by Jodi Lea Stewart
*NOTE: In the olden days—the 1990s—thongs were shoes one wore on his or her feet. I take no responsibility for thongs later sneaking into the world of undergarments – JLS
It was a glorious day at the Academy.
Athens had few rivals for beauty and titillation of the senses in early spring when salty sea vapors courted pomegranate blossoms.
Young Aristotle sat on the steps leading into the Academy, his head leaning against the marble base holding a sculpture of the beloved goddess Athena.
The thought of the horse and chariot races in two days made Ari smile as he slipped dreamily somewhere between the region of Heaven and earth. Musing in the warm sunlight, Ari knew life as a pupil of Plato in the center of the grove ofAcademus was good indeed.
A SWOOSH roused Ari from his musing. So intense was the SWOOSH that Ari’s hem blew up and struck him in the nose.
“By the gods! What strange wind was that?” Ari asked no one in particular as he turned to look around him.
Noticing several men peering through the columns into the interior of the Academy, Ari squinted, trying to see. There it was. A kind of blur of white and…it was very hard to say what.
Here it came toward them all! WHOOSH!
Like a mighty rushing wind, it was as it raced through the columns, past the robed men and down the steps to a waiting chariot and horses.
Dumbfounded, the students began to cluster, their inquisitions and speculations rising to a low roar. Ari leaped to his feet.
The “unknown” had momentarily disappeared into the interior of the chariot and now was coming back up the steps. Many fell, covering their heads. Some ran behind Athena and peered from between her marble legs. Still others began to loudly elicit help from the gods.
Ari held his position. The magical wind came toward the crowd with shocking speed and stopped in front of Aristotle.
By now, many sages had appeared from the Academy’s depths, having been summoned by panic-stricken voices to come hither with all speed. Shock and disbelief played on their ceased, intelligent features as Plato solidified from the “unknown” blur.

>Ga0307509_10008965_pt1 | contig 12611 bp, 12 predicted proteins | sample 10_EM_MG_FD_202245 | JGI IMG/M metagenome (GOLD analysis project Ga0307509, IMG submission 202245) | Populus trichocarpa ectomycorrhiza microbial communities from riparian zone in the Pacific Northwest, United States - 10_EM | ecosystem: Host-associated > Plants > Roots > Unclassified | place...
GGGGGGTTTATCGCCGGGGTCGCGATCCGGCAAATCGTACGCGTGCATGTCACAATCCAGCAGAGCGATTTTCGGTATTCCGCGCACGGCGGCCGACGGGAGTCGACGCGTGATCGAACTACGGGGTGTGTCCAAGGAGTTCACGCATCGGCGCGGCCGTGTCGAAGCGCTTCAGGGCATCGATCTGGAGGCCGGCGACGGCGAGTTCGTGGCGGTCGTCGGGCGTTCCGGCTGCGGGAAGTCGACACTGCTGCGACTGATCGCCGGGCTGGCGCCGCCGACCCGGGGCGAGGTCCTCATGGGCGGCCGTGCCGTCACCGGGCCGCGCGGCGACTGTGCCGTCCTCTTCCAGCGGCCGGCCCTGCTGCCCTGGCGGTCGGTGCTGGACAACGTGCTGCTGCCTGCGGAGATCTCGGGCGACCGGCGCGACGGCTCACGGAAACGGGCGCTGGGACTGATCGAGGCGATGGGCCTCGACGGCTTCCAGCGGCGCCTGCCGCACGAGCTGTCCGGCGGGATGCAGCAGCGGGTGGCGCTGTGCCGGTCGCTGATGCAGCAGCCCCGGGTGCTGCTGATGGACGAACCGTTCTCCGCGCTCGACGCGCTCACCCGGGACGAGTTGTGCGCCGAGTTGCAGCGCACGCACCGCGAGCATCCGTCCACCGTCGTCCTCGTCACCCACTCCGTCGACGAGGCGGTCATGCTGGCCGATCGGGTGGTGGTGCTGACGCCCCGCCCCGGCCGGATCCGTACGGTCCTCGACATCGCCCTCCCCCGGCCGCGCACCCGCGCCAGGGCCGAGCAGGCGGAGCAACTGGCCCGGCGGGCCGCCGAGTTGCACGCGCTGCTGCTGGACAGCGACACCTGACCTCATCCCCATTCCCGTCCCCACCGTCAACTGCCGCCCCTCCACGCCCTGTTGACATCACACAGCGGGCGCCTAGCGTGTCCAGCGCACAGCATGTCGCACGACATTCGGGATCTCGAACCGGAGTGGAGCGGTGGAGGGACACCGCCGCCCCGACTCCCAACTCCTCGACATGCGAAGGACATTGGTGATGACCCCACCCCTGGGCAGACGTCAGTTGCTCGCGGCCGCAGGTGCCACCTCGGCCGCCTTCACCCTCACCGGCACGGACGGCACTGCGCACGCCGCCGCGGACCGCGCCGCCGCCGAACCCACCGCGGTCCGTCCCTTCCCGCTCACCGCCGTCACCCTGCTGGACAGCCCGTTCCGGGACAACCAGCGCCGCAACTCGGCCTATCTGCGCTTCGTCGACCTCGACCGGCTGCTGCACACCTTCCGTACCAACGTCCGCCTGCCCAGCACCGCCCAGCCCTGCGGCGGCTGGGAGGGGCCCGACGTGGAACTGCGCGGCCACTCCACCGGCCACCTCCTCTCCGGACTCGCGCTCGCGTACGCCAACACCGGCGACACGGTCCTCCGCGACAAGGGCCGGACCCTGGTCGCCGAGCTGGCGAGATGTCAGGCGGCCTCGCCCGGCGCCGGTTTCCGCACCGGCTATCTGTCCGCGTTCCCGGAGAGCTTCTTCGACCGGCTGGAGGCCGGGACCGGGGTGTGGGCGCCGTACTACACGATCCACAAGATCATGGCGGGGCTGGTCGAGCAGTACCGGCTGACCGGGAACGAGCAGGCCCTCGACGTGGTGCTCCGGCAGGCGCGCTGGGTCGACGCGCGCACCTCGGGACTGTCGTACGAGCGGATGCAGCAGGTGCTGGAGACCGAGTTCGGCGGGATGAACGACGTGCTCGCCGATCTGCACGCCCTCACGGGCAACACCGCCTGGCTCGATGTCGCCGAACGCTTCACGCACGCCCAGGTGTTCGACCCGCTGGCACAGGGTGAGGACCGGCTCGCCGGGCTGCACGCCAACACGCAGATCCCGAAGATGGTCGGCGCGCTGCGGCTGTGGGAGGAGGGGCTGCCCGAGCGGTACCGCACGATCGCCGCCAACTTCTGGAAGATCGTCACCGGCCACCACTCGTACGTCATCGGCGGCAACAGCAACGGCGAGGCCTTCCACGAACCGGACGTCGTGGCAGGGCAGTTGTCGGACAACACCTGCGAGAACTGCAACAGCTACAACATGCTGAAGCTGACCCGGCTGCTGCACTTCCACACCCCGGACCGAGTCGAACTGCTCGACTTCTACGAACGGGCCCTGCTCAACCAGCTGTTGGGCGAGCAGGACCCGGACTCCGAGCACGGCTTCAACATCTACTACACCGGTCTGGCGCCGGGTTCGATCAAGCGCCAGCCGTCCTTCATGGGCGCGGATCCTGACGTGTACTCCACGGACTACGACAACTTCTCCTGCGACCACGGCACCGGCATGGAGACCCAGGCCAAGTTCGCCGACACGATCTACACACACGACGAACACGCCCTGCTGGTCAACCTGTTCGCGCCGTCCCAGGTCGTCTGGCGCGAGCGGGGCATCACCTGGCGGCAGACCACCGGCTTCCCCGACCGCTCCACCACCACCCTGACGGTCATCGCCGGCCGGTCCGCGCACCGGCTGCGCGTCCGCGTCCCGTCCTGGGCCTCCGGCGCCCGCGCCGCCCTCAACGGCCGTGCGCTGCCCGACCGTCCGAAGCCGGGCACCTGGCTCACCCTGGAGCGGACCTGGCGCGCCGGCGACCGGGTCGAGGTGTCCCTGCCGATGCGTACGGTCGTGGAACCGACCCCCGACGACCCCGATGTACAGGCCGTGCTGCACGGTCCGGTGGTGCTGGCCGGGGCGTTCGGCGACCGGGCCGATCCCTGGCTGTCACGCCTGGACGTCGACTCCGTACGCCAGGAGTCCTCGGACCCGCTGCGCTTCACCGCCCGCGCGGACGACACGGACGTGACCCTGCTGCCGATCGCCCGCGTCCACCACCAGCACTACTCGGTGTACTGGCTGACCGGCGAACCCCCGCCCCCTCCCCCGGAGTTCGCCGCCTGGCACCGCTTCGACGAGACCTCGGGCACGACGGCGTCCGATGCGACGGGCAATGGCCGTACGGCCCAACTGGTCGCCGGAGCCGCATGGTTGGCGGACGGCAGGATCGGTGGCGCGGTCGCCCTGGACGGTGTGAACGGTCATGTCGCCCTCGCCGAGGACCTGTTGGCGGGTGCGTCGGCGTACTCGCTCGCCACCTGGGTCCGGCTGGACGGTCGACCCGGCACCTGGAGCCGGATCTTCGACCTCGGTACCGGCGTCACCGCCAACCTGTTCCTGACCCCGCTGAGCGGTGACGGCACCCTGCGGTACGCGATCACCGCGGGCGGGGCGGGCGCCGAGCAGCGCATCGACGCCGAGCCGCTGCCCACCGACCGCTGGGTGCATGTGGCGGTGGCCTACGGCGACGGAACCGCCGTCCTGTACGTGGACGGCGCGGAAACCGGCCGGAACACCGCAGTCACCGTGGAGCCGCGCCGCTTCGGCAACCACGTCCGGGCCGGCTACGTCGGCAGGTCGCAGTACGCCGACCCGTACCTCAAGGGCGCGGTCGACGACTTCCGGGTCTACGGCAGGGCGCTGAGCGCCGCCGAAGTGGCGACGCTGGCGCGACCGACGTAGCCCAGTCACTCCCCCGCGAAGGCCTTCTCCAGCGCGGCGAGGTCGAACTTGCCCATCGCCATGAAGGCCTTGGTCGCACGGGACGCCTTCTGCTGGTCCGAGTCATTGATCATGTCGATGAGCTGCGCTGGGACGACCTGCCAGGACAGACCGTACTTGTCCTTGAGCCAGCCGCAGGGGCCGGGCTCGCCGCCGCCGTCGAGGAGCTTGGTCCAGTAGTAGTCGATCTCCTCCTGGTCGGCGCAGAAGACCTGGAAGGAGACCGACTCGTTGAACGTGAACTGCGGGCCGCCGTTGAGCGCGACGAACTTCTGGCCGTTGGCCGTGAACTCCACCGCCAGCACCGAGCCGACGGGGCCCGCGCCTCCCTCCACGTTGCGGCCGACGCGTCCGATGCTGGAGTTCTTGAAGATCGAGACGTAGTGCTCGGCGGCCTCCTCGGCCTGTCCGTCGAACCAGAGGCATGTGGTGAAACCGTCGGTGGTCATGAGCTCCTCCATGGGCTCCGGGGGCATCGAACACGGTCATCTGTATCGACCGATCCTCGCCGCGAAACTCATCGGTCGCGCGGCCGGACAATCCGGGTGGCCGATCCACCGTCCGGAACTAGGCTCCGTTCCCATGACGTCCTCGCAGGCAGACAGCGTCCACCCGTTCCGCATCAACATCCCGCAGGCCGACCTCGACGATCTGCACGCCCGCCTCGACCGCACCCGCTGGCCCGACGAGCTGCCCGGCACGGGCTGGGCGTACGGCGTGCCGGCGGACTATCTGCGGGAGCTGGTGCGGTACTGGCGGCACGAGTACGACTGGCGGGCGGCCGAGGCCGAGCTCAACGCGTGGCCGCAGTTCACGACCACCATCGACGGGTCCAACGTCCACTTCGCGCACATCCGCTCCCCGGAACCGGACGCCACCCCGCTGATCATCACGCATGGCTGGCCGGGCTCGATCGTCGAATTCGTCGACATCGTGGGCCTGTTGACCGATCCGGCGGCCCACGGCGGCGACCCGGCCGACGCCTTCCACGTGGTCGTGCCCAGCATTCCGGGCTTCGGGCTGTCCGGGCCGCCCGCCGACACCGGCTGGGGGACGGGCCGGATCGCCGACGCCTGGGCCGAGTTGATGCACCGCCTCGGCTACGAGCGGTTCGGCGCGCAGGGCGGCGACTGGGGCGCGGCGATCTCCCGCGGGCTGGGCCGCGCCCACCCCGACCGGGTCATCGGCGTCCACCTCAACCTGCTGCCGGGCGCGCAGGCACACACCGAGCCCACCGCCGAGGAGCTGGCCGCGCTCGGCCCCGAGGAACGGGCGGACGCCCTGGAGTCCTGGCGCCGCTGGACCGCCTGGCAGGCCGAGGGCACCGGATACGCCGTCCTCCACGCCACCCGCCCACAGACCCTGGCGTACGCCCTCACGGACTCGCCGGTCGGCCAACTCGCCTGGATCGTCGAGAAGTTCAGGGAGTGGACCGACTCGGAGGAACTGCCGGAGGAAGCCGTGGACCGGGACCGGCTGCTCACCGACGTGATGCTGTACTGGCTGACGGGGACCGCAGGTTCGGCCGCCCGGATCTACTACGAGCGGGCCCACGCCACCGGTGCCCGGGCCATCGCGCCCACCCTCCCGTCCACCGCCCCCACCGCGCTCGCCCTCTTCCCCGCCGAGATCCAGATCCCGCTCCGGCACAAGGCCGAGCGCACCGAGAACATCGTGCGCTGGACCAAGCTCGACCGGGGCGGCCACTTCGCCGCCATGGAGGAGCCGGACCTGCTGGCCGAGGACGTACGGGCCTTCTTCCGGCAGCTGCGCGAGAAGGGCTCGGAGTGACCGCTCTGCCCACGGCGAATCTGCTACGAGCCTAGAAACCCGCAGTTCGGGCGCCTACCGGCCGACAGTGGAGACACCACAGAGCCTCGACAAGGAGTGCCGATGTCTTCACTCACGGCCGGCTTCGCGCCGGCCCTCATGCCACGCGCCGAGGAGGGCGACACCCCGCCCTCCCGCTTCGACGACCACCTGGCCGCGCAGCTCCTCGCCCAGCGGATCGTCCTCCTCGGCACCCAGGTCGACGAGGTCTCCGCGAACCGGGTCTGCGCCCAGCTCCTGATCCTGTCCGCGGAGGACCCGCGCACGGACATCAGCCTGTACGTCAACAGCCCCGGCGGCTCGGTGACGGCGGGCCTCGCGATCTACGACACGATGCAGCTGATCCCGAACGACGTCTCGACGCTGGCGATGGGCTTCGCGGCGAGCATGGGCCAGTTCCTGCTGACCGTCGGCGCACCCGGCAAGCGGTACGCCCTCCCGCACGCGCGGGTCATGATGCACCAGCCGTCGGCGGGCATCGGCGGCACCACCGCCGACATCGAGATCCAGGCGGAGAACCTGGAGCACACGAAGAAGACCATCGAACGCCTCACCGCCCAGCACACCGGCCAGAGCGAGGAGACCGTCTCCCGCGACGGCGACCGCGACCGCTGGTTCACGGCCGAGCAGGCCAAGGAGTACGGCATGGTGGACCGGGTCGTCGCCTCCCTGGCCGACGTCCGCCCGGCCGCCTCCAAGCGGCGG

“What bedevilment is this? Are you indeed our Plato, still of earthly blood and bones? Or are you a creature of the sorcerer’s brew? Speak now, or we shall be called to action!” demanded an elder.
“It is I!” shouted an exuberant Plato.
“Gather round, my friends, and hear real truth as you have never heard it before!” Plato beckoned with wild arm gesticulations.
“It is indeed difficult to explain, my fellow pursuers. Most lengthy, as well. So I shall not bother. Time is, as they say, of the essence! Suffice it to say that by a ploy of the gods’ designs, I was magically carried away in a whirling storm to another time…all the way to what is known as the future twentieth century!”
Gasps, cries and moans erupted from the crowd as they mourned the loss of the great Plato’s mind. Naturally, he was mad…and what manner of thongs were about his feet? Ghastly, ugly, torturous things surely made in the corridors of Hades!
Plato saw their stares and followed their eyes to his feet. He smiled and explained, “In the twentieth century, these are known as Nikes! They greatly improve one’s speed. Speed is everything, my fellow Athenians.
“Come, come now. Not a moment to spare. I have brought back wonderful methods from the great and learned teachers of the future. Today, we must cover all the notes I have made on the Parmenides. I will give you what is called a “test” in one week on that subject, and on all the dialectic substance we have talked about this year. We are so behind! I have prepared a syllabus to give to all of you. Never mind what it is. No time. We are getting further behind as we stand here!
“No more days spent in pursuit of laws and theories, endless questions and answers. From now on, I lecture and you listen. If we stop for debate, we will not be on schedule! Ari, that subject of Topics – too lengthy, my son. Let us put it aside for other issues!
A test covering the geography of the world will be given tomorrow. You will spend two weeks listening to me lecture on the man of reason, man of spirit and man of appetite. Then we will have a major exam. Your parchments will be due two weeks after that on Republican values of the city-states.
“Come men, follow me. Make haste!” Plato bellowed as he jauntily threw the folds of his toga over his arm. Looking down at the twentieth-century Nikes, Plato SWOOSHED into the Academy followed by a group of drooling, half-insane, stressed-out, nail-biting, pre-ulceric seekers of higher knowledge.
“Just do it!” rang from Plato’s lips as he quickly passed out the term syllabus and took his position behind the lectern.
—The Collegian, Fort Worth, Texas, December 8, 1993—